Public policy goals
Perpetrator of family violence in front of children
A national study shows one in four children has seen or heard a parent or caregiver hit, slap, push or verbally threaten someone else in their home -- a higher number than expected, said a local researcher.
"You don't realize it's such a common experience," said Sherry Hamby, a researcher through the University of New Hampshire Crimes Against Children Research Center and a Tennessee professor.
According to the study "Children's Exposure to Intimate Partner Violence and Other Family Violence," about 69 percent of the time, domestic violence in the home comes from a male parent or caregiver.
But 11 percent of the perpetrators were boyfriends of mothers, males who don't live in the home.
This study exposed how far-reaching domestic violence has become by focusing on kids in different home environments and not just traditional homes, said Hamby, who teaches at Sewanee: The University of the South.
It's "not really a 'Leave It to Beaver' world," she said.
Hamby said she is about to release more research that will show the negative effects such hostile environments have on children. Kids in the study revealed they were more frightened when their parents fought than when they were bullied or personally victimized, she said.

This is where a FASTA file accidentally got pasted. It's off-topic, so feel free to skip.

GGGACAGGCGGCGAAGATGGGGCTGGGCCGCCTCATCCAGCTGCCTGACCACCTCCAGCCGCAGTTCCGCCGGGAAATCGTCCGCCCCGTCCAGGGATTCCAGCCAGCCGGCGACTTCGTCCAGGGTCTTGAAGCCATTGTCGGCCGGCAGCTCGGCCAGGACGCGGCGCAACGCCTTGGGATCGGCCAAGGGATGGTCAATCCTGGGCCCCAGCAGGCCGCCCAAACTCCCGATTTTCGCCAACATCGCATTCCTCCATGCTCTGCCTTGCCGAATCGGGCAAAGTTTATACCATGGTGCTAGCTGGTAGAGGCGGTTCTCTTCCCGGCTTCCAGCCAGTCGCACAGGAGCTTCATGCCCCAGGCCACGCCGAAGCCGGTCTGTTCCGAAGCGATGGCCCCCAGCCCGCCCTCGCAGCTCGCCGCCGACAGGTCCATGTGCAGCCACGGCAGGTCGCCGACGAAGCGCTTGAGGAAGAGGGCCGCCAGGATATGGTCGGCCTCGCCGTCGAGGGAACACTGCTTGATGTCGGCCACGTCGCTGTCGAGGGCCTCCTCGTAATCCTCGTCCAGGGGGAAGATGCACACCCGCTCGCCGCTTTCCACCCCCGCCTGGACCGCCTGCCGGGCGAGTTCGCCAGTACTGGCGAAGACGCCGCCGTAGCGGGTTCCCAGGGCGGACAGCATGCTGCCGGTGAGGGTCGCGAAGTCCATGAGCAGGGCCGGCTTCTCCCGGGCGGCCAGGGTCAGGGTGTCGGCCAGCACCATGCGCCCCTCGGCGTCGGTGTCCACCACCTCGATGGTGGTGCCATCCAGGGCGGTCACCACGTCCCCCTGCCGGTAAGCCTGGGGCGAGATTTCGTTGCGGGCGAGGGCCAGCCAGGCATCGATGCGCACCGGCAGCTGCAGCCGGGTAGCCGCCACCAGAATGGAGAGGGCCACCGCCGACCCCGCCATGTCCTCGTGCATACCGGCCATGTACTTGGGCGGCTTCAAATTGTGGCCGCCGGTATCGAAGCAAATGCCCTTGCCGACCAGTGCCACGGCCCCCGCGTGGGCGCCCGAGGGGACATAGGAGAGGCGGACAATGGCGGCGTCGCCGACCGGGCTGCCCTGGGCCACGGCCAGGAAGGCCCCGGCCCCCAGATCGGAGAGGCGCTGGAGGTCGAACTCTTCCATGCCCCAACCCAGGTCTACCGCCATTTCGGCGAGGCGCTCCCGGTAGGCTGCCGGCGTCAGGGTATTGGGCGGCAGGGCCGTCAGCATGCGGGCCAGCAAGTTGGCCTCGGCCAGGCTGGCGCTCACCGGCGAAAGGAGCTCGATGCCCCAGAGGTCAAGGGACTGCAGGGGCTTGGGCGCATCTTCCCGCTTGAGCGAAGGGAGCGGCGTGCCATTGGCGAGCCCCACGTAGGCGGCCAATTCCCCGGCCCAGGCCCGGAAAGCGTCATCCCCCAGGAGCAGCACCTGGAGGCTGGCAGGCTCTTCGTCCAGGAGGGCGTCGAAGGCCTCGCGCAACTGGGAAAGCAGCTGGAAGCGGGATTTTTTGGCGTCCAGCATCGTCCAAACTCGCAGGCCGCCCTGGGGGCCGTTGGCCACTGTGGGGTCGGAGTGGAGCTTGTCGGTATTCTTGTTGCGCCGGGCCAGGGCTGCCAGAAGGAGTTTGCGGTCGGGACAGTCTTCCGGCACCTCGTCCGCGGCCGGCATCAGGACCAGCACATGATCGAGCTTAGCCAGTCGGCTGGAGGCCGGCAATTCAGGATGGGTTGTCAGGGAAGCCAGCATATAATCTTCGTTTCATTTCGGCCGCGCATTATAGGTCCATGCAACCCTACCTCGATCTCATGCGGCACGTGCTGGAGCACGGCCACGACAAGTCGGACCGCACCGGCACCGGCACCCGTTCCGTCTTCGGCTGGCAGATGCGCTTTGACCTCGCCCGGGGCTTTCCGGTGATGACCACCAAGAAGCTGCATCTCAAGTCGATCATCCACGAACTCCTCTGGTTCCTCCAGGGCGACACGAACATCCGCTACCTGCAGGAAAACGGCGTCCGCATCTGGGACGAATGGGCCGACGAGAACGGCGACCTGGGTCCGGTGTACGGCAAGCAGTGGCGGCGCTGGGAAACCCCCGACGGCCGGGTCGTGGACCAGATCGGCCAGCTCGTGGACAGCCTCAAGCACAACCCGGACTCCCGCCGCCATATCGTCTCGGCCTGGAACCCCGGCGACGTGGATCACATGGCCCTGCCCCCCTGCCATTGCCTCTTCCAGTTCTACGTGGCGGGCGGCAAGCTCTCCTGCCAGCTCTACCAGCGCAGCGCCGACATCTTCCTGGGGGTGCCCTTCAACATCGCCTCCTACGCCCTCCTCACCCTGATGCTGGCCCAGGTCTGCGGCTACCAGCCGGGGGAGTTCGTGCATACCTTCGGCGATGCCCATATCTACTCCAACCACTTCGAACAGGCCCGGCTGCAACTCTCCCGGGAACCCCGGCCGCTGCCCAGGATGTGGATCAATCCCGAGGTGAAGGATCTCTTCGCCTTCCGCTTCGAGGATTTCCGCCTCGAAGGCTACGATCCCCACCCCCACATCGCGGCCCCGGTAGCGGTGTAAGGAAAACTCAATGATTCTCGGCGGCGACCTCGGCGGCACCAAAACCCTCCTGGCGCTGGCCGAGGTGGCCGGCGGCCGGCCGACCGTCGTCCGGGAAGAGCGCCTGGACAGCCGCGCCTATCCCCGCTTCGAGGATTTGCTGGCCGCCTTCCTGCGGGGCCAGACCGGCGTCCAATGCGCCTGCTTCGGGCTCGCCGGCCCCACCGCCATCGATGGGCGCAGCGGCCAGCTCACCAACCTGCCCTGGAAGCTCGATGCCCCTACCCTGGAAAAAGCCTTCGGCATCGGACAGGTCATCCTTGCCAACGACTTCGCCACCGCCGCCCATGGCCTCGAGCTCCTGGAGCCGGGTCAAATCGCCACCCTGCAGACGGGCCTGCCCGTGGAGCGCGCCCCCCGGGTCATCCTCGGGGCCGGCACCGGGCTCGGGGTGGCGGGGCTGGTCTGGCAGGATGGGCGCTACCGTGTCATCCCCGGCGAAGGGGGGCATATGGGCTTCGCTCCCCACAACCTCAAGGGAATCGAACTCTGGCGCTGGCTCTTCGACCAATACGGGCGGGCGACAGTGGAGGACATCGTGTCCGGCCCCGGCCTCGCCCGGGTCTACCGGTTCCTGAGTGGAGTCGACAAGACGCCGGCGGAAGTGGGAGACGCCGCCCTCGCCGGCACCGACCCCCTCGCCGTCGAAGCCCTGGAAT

"It's scarier to kids to see parents in fights than to be abused themselves," she said. "[This] shows how much they rely on family for support."
While Family Crisis Center Director Tara Hampton agreed that one in four children exposed to family violence seems high, she said the center helps many children when their mothers seek shelter from an abusive relationship.
Workers at the shelter, which serves Dade, Catoosa, Chattooga and Walker counties, will teach the children to find a safe place during abusive fights and to call 911, Hampton said. "[We teach] don't get in the middle of it," she said.
But that's the first response of nearly 50 percent of children who witness domestic violence, the study shows. About half the children in the study said they yelled at a parent to try to stop the fight. Only 26 percent of children in the study said they called for help.
Researchers hope the study will help coordinate better efforts to work with both the parents and the children in the home, Hamby said.
One goal is to keep the children in the home, she said.
"There's substantial evidence that removing children from the family does cause harm," Hamby said. "[It] should only be used in more extreme cases."